Please join us in congratulating Didi Kuo, Center Fellow at the Freeman Spogli Institute for International Studies (FS), and co-author Andrew S. Kelly, Assistant Professor in the Department of Health Sciences at California State University, East Bay, on being awarded the 2023 Leonard S. Robins Award for the Best Paper on Health Politics and Policy by the American Political Science Association (APSA)!
The Robins Award is named in honor of Leonard S. Robins, who, through his presence and gentle questioning at virtually every health politics panel, graciously nurtured the scholarship of both junior and senior scholars. The award recognizes the best paper on any subject that fits under the rubric of Health Politics and Policy presented at the previous annual APSA meeting.
Kuo and Kelly's award-winning paper, "State Capacity and Public Health: California and COVID-19," investigates the comparative COVID-19 policy response across counties and regions within California. In the description of the 2022 APSA panel "The Politics of Pandemic Response and the Opportunities for Health Policy Reform," during which they presented their paper, it notes that "In moving beyond a consideration of formal state and public health capacity, Kuo and Kelly argue that the more robust policy response of the Bay Area was, in part, a product of partnerships between state and community-based actors. Drawing on the concept of 'embedded autonomy,' Kuo and Kelly reconceptualize public health capacity and consider it within broader issues of state capacity and democracy."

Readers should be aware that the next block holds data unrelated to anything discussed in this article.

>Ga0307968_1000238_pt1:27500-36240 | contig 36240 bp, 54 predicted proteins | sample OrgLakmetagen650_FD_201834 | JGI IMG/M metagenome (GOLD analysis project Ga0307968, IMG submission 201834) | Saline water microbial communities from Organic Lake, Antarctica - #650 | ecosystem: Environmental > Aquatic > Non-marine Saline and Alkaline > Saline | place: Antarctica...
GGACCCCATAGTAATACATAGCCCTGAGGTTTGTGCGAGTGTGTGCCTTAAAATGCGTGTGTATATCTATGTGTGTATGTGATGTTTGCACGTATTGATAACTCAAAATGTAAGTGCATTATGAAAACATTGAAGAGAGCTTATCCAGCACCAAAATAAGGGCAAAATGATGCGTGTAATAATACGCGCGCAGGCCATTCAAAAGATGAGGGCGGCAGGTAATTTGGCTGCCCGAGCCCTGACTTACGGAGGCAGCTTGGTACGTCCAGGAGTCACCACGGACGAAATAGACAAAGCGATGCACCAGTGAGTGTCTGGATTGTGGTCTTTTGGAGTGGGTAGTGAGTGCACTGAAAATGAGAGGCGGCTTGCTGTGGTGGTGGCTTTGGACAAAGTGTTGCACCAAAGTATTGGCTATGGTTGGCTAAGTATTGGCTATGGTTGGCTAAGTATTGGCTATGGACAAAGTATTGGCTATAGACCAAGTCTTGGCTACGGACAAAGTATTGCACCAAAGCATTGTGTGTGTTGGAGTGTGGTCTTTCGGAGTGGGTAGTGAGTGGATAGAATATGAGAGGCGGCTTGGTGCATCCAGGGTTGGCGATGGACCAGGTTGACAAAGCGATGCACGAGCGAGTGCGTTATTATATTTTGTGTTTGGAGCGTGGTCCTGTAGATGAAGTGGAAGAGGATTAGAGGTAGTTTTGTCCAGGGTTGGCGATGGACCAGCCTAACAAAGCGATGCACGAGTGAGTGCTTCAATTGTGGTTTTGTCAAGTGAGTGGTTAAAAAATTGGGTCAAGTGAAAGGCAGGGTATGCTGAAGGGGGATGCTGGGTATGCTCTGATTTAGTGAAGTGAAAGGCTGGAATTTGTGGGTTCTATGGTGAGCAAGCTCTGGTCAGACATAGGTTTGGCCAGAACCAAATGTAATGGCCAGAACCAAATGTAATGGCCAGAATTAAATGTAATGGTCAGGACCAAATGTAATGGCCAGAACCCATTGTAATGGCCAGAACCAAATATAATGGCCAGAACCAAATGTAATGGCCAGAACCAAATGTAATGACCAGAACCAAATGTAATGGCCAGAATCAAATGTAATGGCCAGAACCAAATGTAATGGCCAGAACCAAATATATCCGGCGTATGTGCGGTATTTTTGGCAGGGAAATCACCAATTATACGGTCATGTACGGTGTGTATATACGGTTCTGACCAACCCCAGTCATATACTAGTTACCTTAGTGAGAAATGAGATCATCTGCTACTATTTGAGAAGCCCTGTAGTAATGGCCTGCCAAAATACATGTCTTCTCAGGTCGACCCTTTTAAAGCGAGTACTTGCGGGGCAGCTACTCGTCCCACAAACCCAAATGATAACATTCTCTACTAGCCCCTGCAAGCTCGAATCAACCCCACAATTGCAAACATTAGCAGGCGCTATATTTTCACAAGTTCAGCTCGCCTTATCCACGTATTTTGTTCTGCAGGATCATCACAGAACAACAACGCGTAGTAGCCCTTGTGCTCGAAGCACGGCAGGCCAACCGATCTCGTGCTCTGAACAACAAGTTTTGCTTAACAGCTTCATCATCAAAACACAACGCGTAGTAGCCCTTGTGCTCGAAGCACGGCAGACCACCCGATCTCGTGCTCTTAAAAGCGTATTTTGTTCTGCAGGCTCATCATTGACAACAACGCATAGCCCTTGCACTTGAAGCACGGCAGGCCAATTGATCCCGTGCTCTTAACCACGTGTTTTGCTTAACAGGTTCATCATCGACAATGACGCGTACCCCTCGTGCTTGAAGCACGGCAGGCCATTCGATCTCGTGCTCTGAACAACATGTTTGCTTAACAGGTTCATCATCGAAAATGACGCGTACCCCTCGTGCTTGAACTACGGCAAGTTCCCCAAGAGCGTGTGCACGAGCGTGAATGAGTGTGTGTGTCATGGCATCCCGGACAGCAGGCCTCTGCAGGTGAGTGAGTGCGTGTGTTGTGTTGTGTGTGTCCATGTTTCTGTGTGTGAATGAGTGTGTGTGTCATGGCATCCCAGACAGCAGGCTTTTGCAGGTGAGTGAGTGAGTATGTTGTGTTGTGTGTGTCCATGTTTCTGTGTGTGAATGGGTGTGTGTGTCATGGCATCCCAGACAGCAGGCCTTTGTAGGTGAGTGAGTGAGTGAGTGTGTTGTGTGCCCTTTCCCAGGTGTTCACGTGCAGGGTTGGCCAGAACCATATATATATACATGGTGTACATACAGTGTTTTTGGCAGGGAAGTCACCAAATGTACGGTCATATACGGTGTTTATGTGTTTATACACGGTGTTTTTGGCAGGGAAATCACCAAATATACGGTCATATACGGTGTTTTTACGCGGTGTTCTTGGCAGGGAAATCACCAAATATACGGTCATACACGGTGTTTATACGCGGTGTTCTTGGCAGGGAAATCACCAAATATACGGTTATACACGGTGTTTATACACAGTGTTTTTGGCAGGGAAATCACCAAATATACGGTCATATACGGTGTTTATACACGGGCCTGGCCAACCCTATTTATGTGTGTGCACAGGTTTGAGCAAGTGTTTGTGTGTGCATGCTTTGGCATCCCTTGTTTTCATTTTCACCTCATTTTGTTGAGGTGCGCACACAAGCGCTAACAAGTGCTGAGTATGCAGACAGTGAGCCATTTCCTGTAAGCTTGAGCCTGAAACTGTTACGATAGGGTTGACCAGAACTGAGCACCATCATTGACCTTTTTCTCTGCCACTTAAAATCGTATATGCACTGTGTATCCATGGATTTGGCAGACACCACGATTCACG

An abstract of the paper can be found below:
On March 17, 2020, six counties in the Bay Area jointly issued the nation’s first shelter-in-place orders in response to the COVID-19 crisis. Cities and states across the United States quickly followed suit, with varying degrees of success. Public health officials have been critical in setting policies, enforcing behavioral and non-pharmaceutical interventions, and communicating with the public. This paper explores the determinants of public health capacity, distinguishing between formal institutional capacity (ie budget, staff) and informal embedded capacity (ie community ties, insulation from political pressures). It argues that informal embedded capacity is critical to public health capacity, but difficult to measure empirically. It concludes by relating public health capacity to broader issues of state capacity and democracy.